Metal detectors at Mumbai Central, Churchgate missing
The two busy stations are sitting ducks as the detectors, which were removed in December 2012, are still to be replaced with more advanced ones
With the city on high alert after the Hyderabad serial blasts, concerns have been raised over the security arrangements at key railway stations on the suburban rail network.
More than two months after door frame metal detectors were removed from three prominent railway stations with the intent of replacing them with advanced ones, two stations have not received the detectors yet, while the third has received them, but unfortunately no security personnel has been witnessed manning it, making these stations a sitting duck.
In December last year, door sensors were removed from the busy Churchgate and Mumbai Central railway stations with the aim to replace them with advanced multi-zonal door frame metal detectors. But, most worryingly, authorities are uncertain when the new metal detectors would be received and installed.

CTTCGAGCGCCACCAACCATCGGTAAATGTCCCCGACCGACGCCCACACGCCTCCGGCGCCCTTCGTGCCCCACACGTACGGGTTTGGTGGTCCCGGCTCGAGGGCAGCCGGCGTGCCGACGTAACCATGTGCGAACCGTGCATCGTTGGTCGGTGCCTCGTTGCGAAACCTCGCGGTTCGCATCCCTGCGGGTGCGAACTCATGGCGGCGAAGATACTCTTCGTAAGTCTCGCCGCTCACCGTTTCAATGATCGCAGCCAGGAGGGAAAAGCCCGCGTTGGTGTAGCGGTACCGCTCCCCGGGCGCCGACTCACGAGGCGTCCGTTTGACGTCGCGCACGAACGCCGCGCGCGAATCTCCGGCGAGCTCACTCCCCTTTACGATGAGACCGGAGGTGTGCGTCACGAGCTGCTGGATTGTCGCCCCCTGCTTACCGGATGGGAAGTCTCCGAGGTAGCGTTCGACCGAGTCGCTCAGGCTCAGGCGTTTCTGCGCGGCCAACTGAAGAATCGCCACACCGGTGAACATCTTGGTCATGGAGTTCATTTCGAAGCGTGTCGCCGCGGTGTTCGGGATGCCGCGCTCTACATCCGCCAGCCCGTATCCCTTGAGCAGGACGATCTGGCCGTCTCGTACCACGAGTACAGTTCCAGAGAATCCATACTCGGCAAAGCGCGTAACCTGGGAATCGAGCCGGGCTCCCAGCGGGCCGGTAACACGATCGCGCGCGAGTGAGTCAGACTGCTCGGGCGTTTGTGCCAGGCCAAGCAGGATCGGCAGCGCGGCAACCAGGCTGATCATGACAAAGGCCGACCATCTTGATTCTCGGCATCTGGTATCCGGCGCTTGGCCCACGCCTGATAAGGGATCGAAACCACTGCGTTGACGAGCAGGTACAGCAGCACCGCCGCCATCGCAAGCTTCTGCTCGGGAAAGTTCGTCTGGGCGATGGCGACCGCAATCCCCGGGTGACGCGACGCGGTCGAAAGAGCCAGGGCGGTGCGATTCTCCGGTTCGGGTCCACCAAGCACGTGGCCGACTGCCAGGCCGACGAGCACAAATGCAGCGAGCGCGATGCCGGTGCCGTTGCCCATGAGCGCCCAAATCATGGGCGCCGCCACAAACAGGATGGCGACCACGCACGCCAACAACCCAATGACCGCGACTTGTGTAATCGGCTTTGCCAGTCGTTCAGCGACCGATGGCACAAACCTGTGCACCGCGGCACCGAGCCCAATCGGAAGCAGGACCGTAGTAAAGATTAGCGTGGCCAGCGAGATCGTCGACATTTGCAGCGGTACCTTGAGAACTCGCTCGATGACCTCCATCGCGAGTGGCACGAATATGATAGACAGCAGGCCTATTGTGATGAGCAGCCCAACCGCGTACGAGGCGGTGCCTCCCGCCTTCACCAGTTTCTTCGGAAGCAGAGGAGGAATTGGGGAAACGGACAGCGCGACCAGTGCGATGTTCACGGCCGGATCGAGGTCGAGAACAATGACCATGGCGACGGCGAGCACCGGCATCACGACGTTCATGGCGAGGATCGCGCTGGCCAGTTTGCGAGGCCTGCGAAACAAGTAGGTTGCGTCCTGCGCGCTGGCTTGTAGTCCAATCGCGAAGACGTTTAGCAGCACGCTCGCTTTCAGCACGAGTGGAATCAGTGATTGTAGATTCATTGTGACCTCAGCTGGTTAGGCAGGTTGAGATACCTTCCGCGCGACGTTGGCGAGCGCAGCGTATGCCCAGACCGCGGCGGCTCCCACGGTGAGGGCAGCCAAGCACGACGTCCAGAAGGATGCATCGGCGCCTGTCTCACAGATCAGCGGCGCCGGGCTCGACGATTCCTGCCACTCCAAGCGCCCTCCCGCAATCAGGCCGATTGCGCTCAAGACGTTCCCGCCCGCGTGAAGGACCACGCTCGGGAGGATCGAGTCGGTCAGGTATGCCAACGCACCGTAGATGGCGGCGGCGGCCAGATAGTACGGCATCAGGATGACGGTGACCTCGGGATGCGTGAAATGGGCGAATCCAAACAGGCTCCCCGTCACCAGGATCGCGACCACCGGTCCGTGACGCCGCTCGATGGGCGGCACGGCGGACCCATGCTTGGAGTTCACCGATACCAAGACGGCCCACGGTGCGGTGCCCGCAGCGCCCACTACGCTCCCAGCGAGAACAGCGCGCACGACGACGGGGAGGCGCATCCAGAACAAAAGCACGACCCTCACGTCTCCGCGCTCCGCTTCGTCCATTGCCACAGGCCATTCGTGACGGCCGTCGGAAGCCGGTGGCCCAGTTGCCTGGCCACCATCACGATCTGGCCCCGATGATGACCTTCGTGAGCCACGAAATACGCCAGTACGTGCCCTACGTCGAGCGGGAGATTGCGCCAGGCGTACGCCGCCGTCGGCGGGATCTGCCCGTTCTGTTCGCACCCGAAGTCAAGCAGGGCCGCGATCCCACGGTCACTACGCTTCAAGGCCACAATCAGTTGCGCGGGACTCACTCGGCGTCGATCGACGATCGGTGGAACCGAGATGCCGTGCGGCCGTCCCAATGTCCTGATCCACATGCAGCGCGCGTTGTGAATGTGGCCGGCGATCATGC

In the case of the third station - CST - which has already seen a devastating terror attack in the past, the station has been fitted with 35 new-age metal detectors, but with no manpower to back them up. MiD DAY had highlighted the concerns in an article (‘Security porous at CST even with Rs 1-cr equipment’, February 15).
Nearly, 7.24 million passengers commute on the Central and Western railway daily. Sandip Silas, DRM, WR, said, “We have started the procurement process and within three months, 40 new advanced metal detectors would be installed at Churchgate, Mumbai Central and Bandra station.” Anil Sharma, chief security commissioner, RPF (CR), said, “The work is ongoing and it will all fall into place within sometime.”
Authorities have enhanced security measures at railway stations by increasing patrols and conducting frequent checks with dog squads. Even toilets and canteens at the stations are being checked for suspicious objects or passengers.
Also, for the first time the Government Railway Police (GRP) and Railway Protection Force (RPF) personnel have been directed to work as team. “We had a meeting with senior officials of both security agencies yesterday, wherein it was decided that we should work together,” said a senior RPF official.
Terror at CST
CST was one of the places targeted by the terrorists on November 26, 2008. Fifty-two passengers were killed and 98 were injured after terrorists opened fire in the station’s concourse.